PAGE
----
Endoscopic follow-up after sleeve gastrectomy (SG) sometime reveals worrisome findings as the presence of major digestive lesions such as esophagitis, Barrett’s esophagus (BE), and also esophageal cancer.
The aim of this study was to investigate the frequency and severity of esophageal and gastric lesions after SG.
Our team collected the results of esogastric endoscopies performed on patients who underwent SG up to five years before in our hospital, from April 2010 to August 2014. Summons were sent by mail to all patients operated on between those dates. The results were collected from January 2018 to June 2019.
Of the 765 patients who underwent SG up to five years before, only 78 (10.2%) agreed to undergo an upper digestive endoscopy. The average age before surgery was 51 years (range: 25-70 years). The mean preoperative body mass index (BMI) was 44.2±4.6kg/m. For 12 out of these 78 patients (15.4%) it was revisional surgery: 9 SG after gastric banding, and 3 revisional SG (Re-SG). With an average follow-up of 6.3±0.8 years, the endoscopic results of the 78 patients were found to be normal in 31 cases (39.7%): gastritis was found in 28 patients (35.9%), severe grade C or D esophagitis was found in 15 cases (19.2%), hiatal hernia in 18 cases (23.1%), a benign gastric polyp in 2 cases (2.6%). Of the 28 patients with gastritis, HelicobacterPylori was detected in 8 cases (28.6%). No cancer was diagnosed, and BE after SG was found in only one case (1.3%) (normal before surgery). Six of 15 patients with esophagitis (40%) had reflux symptoms. Fourteen of these patients (93.3%) developed de novo esophagitis.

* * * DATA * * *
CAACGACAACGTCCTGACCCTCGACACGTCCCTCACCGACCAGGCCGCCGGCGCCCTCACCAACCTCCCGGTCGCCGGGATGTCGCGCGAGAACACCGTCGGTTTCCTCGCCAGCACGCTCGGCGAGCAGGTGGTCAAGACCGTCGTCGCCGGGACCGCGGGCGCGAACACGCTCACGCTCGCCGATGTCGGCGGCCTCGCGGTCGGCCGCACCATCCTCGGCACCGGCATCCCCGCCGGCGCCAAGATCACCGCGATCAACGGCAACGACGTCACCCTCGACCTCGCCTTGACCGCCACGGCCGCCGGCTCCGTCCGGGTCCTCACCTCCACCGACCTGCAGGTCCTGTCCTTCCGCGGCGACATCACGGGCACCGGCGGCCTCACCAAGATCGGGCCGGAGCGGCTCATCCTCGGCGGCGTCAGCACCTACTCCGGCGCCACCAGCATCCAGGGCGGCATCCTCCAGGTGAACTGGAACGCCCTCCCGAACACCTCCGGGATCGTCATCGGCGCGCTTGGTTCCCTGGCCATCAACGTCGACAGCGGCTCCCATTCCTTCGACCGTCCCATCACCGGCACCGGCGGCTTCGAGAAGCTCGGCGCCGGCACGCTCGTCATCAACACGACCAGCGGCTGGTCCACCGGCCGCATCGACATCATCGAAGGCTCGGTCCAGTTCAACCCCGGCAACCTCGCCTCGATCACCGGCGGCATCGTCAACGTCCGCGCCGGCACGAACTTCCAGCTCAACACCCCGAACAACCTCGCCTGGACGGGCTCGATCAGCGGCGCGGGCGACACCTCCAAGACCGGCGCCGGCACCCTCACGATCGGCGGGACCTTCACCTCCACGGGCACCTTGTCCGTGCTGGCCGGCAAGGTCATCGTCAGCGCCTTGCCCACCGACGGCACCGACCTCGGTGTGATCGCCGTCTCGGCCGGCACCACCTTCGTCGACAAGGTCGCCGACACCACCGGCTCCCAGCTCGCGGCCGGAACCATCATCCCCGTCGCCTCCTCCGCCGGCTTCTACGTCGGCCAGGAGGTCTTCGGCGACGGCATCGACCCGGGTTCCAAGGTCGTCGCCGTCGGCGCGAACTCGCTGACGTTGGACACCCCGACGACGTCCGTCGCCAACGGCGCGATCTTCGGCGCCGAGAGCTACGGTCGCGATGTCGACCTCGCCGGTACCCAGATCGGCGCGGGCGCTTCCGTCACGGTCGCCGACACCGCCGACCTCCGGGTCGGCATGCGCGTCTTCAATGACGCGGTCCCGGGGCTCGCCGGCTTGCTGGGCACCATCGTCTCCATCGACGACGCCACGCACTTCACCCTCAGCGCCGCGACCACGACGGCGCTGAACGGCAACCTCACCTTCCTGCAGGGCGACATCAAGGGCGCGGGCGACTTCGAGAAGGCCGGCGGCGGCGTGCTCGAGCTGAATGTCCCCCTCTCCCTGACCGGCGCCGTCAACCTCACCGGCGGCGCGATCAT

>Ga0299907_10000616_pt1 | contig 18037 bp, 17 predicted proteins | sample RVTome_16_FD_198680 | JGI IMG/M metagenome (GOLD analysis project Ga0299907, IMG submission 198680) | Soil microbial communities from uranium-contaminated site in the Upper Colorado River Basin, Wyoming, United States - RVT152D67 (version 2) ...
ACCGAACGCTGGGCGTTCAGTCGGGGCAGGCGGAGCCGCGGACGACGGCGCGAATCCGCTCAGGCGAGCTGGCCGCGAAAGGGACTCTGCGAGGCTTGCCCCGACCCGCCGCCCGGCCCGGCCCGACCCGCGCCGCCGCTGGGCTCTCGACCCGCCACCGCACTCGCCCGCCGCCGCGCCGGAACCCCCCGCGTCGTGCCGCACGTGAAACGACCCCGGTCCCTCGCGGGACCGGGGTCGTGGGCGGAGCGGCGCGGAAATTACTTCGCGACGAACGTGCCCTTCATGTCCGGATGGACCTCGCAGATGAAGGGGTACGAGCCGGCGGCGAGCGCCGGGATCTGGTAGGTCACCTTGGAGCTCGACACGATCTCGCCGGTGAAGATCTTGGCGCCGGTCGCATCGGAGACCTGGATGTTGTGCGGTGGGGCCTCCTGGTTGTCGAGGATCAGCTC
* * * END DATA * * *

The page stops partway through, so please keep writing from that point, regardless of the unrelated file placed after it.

Only 10.2% of operated patients agreed to a long-term esogastric endoscopy. The frequency and severity of endoscopic anomalies observed with an average follow-up of more than 6 years pleads for a policy of systematic upper endoscopies of long-term control after SG.

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